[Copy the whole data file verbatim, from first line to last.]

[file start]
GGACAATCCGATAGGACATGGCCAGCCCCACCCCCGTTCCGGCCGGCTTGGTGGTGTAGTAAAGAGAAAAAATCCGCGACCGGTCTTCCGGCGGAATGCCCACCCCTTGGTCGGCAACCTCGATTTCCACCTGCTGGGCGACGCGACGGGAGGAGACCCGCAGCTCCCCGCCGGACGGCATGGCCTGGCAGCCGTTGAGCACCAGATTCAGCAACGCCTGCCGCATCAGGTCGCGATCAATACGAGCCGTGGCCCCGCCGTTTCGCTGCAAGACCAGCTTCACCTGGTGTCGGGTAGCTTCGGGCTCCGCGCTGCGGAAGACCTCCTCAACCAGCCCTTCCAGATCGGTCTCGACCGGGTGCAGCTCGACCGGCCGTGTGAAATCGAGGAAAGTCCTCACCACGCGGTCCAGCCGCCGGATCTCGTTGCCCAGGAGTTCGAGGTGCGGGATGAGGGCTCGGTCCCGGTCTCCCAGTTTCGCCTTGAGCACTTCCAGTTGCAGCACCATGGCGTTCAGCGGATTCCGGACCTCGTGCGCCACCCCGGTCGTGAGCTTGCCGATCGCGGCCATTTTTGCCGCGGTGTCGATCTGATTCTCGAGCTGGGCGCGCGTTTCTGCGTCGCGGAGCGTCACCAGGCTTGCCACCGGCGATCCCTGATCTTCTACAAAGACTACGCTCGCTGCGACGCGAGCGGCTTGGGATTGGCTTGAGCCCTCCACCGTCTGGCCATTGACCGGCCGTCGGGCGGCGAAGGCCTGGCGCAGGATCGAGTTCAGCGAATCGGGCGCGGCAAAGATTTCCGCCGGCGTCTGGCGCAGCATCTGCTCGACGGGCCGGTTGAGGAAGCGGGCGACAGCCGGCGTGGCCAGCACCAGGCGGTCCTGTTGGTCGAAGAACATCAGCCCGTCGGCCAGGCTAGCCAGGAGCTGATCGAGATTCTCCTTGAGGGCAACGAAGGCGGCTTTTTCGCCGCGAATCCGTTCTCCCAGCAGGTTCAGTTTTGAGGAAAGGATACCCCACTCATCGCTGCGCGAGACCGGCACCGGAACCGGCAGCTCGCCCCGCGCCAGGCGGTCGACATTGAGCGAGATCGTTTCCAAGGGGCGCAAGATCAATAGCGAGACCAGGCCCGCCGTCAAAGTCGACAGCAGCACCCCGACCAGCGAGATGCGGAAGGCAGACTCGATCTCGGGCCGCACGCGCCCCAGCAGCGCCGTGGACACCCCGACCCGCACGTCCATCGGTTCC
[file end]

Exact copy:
GGACAATCCGATAGGACATGGCCAGCCCCACCCCCGTTCCGGCCGGCTTGGTGGTGTAGTAAAGAGAAAAAATCCGCGACCGGTCTTCCGGCGGAATGCCCACCCCTTGGTCGGCAACCTCGATTTCCACCTGCTGGGCGACGCGACGGGAGGAGACCCGCAGCTCCCCGCCGGACGGCATGGCCTGGCAGCCGTTGAGCACCAGATTCAGCAACGCCTGCCGCATCAGGTCGCGATCAATACGAGCCGTGGCCCCGCCGTTTCGCTGCAAGACCAGCTTCACCTGGTGTCGGGTAGCTTCGGGCTCCGCGCTGCGGAAGACCTCCTCAACCAGCCCTTCCAGATCGGTCTCGACCGGGTGCAGCTCGACCGGCCGTGTGAAATCGAGGAAAGTCCTCACCACGCGGTCCAGCCGCCGGATCTCGTTGCCCAGGAGTTCGAGGTGCGGGATGAGGGCTCGGTCCCGGTCTCCCAGTTTCGCCTTGAGCACTTCCAGTTGCAGCACCATGGCGTTCAGCGGATTCCGGACCTCGTGCGCCACCCCGGTCGTGAGCTTGCCGATCGCGGCCATTTTTGCCGCGGTGTCGATCTGATTCTCGAGCTGGGCGCGCGTTTCTGCGTCGCGGAGCGTCACCAGGCTTGCCACCGGCGATCCCTGATCTTCTACAAAGACTACGCTCGCTGCGACGCGAGCGGCTTGGGATTGGCTTGAGCCCTCCACCGTCTGGCCATTGACCGGCCGTCGGGCGGCGAAGGCCTGGCGCAGGATCGAGTTCAGCGAATCGGGCGCGGCAAAGATTTCCGCCGGCGTCTGGCGCAGCATCTGCTCGACGGGCCGGTTGAGGAAGCGGGCGACAGCCGGCGTGGCCAGCACCAGGCGGTCCTGTTGGTCGAAGAACATCAGCCCGTCGGCCAGGCTAGCCAGGAGCTGATCGAGATTCTCCTTGAGGGCAACGAAGGCGGCTTTTTCGCCGCGAATCCGTTCTCCCAGCAGGTTCAGTTTTGAGGAAAGGATACCCCACTCATCGCTGCGCGAGACCGGCACCGGAACCGGCAGCTCGCCCCGCGCCAGGCGGTCGACATTGAGCGAGATCGTTTCCAAGGGGCGCAAGATCAATAGCGAGACCAGGCCCGCCGTCAAAGTCGACAGCAGCACCCCGACCAGCGAGATGCGGAAGGCAGACTCGATCTCGGGCCGCACGCGCCCCAGCAGCGCCGTGGACACCCCGACCCGCACGTCCATCGGTTCC